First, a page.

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2answers
52 views

Ought we say 'body mass', rather than 'body weight'?

I'm asking in the context of medicine, where you're "massed" (or is it "weighted"?) on a scale. This answer beneath insinuates that 'mass' may be the preferred term, but it doesn't outwardly clarify ...
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85 views

What do we mean by curly braces in an atomic configuration?

What do the '{` mean in atomic configurations e.g: 1s(2)2s(1)2p(2){3P}3p(1) 1s(2)2s(2)2p(3){4S}3p(1)
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317 views

What's the difference between linearly polarised and plane-polarised waves?

To explain polarisation, my book gives an example of a transverse wave in a string, and explains as: Since each point on the string moves on a straight line, the wave is also referred to as a ...
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2answers
99 views

Newton's Second Law of Motion - Net Force Vs. Velocity

I am wondering about a question regarding Newton's Second Law of Motion. For an object to have a constant velocity, it means the total net force is 0 since there is no acceleration. Does that mean ...
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1answer
118 views

What's the difference between a generating function and a generator?

Usually in physics we use the notion generator to describe the infinitesimal elements associated with any finite Lie group transformation. But in the context of the Hamiltonian formalism, all authors ...
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1answer
102 views

Different Schwinger-Dyson Equations

In the literature on QFT there are a lot of different equations that are all called "Schwinger-Dyson equation" so I wanted to know how are they related and if they have proper names. The first ...
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2answers
60 views

Is there a name for the un-integrated Lagrangian?

The "action" is a functional of fields and their derivatives integrated over a space-time volume. A Lagrangian is just integrated over the space dimensions. But what is the name of the thing to be ...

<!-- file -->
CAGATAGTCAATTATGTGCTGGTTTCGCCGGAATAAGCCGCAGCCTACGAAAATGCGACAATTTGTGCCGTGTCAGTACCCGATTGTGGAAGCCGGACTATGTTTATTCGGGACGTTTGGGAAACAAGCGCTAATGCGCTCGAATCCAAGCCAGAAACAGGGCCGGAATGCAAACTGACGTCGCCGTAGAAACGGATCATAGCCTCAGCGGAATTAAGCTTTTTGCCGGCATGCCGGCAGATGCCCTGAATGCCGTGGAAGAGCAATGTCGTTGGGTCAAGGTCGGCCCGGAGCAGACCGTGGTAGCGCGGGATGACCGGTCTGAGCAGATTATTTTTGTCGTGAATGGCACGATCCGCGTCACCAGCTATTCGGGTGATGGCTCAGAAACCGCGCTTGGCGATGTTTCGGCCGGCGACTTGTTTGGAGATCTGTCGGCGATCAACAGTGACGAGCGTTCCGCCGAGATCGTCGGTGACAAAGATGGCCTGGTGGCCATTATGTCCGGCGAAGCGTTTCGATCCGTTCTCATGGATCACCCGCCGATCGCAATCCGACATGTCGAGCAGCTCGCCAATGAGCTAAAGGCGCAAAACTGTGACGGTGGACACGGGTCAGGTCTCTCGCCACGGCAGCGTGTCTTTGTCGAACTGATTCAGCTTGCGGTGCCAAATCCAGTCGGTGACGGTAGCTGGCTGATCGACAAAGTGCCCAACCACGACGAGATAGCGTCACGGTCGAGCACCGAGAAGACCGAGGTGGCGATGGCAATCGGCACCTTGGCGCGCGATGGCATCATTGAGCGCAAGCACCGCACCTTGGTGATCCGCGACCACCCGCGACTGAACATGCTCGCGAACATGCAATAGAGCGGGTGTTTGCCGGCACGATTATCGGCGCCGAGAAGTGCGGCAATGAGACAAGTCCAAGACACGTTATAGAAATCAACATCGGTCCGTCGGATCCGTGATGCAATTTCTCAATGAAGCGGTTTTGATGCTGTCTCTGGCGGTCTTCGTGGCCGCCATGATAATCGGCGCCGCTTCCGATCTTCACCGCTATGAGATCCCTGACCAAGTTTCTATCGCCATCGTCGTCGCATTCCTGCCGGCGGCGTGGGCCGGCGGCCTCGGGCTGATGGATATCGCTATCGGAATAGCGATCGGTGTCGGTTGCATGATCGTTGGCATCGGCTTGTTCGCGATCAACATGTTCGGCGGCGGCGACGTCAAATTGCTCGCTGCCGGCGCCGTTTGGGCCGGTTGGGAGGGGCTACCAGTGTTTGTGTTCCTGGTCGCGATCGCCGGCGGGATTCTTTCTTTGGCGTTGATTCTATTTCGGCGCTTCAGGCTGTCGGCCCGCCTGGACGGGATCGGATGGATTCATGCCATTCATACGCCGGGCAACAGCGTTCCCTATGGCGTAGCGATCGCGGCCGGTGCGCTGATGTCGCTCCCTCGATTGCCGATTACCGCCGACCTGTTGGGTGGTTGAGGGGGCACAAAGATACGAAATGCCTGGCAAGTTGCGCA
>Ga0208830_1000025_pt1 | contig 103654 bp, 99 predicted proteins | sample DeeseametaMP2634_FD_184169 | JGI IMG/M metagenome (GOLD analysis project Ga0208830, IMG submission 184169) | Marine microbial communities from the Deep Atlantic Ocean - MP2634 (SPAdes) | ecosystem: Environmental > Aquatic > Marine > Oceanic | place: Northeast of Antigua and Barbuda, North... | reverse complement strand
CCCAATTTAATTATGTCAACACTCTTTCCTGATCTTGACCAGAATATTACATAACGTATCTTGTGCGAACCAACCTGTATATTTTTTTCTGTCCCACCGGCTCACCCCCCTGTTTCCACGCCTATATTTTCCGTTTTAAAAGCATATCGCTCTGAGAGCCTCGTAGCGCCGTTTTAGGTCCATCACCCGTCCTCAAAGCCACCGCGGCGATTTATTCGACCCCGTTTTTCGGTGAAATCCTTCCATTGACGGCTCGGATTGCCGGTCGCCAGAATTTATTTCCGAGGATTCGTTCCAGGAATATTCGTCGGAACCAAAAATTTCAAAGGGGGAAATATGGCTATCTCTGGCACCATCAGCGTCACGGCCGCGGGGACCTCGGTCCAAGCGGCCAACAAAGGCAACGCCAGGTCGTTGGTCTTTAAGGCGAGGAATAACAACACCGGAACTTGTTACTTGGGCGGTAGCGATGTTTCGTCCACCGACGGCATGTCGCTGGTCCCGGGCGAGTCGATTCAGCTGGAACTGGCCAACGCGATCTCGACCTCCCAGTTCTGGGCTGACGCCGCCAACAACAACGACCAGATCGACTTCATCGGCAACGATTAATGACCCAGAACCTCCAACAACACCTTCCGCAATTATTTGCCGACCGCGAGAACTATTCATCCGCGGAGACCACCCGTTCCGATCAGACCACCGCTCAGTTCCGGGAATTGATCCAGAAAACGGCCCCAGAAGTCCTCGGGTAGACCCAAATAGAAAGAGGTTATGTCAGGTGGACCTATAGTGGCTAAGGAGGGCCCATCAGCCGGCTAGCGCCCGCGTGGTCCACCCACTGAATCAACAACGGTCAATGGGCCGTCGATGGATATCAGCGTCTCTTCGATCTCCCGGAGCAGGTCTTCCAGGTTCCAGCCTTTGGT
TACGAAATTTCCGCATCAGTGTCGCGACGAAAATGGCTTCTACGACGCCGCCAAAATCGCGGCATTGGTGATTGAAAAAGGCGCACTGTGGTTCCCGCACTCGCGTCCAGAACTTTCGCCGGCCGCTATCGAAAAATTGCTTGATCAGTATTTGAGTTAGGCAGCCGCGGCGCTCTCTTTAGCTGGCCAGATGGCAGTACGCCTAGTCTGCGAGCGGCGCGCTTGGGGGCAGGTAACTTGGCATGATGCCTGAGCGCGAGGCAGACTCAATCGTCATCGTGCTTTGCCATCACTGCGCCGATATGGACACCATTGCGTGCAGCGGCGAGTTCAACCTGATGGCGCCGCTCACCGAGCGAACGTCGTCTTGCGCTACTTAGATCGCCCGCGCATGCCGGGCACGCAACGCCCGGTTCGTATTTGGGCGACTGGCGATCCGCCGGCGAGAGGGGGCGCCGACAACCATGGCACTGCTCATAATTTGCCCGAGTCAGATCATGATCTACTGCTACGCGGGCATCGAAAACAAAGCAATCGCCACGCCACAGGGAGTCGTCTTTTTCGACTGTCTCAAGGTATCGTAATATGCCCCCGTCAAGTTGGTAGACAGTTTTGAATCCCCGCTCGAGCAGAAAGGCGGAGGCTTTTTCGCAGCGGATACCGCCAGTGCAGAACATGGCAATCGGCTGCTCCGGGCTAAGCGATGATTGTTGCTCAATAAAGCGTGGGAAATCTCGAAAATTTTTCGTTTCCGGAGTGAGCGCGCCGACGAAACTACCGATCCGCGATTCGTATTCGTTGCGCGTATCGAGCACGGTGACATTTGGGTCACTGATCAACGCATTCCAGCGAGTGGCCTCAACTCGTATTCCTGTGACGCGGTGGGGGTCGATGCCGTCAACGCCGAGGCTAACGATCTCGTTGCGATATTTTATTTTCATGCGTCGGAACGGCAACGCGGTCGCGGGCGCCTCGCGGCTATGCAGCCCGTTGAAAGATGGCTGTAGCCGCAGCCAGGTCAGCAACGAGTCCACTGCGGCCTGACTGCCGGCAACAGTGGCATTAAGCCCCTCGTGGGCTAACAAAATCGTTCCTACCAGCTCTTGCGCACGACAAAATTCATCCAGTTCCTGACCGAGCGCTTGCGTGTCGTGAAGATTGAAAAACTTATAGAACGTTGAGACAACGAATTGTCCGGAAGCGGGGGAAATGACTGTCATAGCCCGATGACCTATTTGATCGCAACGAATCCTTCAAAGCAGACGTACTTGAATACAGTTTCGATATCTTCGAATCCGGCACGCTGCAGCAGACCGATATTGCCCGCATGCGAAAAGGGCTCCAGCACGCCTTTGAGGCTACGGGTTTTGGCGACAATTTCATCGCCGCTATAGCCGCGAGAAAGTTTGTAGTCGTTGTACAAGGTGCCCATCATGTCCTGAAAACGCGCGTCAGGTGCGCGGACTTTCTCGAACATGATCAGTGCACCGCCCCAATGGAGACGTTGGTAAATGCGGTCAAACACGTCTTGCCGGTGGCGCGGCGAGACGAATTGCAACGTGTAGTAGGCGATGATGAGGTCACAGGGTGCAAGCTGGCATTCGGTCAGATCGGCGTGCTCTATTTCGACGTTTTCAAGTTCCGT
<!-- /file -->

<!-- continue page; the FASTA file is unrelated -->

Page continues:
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1answer
96 views

What is energy in quantum mechanics?

Is it wrong to say energy is the expectation value of Hamiltonian? Or should I say energy is the eigenvalue of Hamiltonian?
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2answers
121 views

What's the name of the symmetry $ L \to L + \frac{d \Lambda}{dt}$?

In the Lagrangian formulation of Classical Mechanics, we have the freedom to add a total time derivative of an arbitrary function $\Lambda$ to the Lagrangian: $$ L \to L + \frac{d \Lambda}{dt} . $$ ...
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1answer
118 views

What is the relation between incompressible flow and laminar flow?

I have a small question about dynamics. My textbook shows me the velocity profile for an incompressible flow, which has a parabolic profile. Does this automatically mean it's laminar flow? I don't ...
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1answer
79 views

“Killing leaves” in General Relativity?

I now about Killing vector fields in GR but recently stumbled upon the notion of "Killing leaves" and couldn't find any simple explanation of this notion. For example, this paper writes: "integral ...
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2answers
174 views

Meaning of the term $V(x)$ in the Schrodinger equation [closed]

I'm new to quantum mechanics and I am currently trying to understand finite potential well (although my question is not specific to finite potential well ). In the Schrodinger equation, many texts ...
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1answer
38 views

What is the difference between supersymmetry and MSSM?

What is the difference between supersymmetry and MSSM? Please explain in a simple language i am just a beginner of supersymmetry
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2answers
79 views

What does Dirac mean by “proximity”?

I was reading Dirac's "The Principles of Quantum Mechanics" and on page 7 he makes the following statement: "Like the fundamental concepts (proximity, identity) which everyone must learn on his ...
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1answer
68 views

What are three-point functions?

I came across this term while I was trying to read this paper related CFT correlators. Can some please take some time out to explain what does it mean in general?
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27 views

I want to know the name of a type of cable

I was doing an experiment on photoelectric effect. The photocell had a cable from which both the anode and cathode wires came out. I was told to find out the name of the cable. here's a skillfully ...
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0answers
59 views

Is the work function a function? [closed]

The work function is the energy an electron needs to leave the metal. Why is it called a function? Its value is different for different metals, but that doesn't make it a function; density and melting ...